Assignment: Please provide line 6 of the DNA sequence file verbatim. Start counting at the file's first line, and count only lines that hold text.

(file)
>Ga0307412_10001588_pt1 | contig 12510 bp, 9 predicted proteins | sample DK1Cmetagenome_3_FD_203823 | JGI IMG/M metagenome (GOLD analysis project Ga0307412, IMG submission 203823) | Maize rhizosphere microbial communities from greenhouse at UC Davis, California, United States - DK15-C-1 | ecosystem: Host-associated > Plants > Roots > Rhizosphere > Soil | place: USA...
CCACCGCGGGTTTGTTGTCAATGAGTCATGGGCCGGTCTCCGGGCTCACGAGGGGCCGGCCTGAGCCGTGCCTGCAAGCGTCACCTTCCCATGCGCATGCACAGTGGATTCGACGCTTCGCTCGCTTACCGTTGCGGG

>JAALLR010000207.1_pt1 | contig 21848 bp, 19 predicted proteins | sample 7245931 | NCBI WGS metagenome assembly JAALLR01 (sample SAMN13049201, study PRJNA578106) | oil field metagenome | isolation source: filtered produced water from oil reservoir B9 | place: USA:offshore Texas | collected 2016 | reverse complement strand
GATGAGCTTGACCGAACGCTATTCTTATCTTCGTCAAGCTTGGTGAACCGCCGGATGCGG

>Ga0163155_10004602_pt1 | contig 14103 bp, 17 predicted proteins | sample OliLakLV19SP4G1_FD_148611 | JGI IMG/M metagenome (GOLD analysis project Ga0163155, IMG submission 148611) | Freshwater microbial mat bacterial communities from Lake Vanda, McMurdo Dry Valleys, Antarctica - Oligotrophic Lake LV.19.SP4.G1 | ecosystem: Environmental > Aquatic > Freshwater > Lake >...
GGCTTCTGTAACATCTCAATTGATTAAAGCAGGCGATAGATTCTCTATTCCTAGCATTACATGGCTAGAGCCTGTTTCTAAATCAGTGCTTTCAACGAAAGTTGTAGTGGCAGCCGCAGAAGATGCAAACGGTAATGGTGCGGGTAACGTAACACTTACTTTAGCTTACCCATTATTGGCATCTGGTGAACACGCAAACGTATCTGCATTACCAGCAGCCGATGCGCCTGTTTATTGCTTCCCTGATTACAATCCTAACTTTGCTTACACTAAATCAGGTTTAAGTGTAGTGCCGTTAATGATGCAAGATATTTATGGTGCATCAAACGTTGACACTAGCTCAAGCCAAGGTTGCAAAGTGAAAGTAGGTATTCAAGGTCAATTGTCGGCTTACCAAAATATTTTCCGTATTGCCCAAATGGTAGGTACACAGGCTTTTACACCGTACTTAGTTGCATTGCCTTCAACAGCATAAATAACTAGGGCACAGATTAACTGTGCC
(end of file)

GGCTTCTGTAACATCTCAATTGATTAAAGCAGGCGATAGATTCTCTATTCCTAGCATTACATGGCTAGAGCCTGTTTCTAAATCAGTGCTTTCAACGAAAGTTGTAGTGGCAGCCGCAGAAGATGCAAACGGTAATGGTGCGGGTAACGTAACACTTACTTTAGCTTACCCATTATTGGCATCTGGTGAACACGCAAACGTATCTGCATTACCAGCAGCCGATGCGCCTGTTTATTGCTTCCCTGATTACAATCCTAACTTTGCTTACACTAAATCAGGTTTAAGTGTAGTGCCGTTAATGATGCAAGATATTTATGGTGCATCAAACGTTGACACTAGCTCAAGCCAAGGTTGCAAAGTGAAAGTAGGTATTCAAGGTCAATTGTCGGCTTACCAAAATATTTTCCGTATTGCCCAAATGGTAGGTACACAGGCTTTTACACCGTACTTAGTTGCATTGCCTTCAACAGCATAAATAACTAGGGCACAGATTAACTGTGCC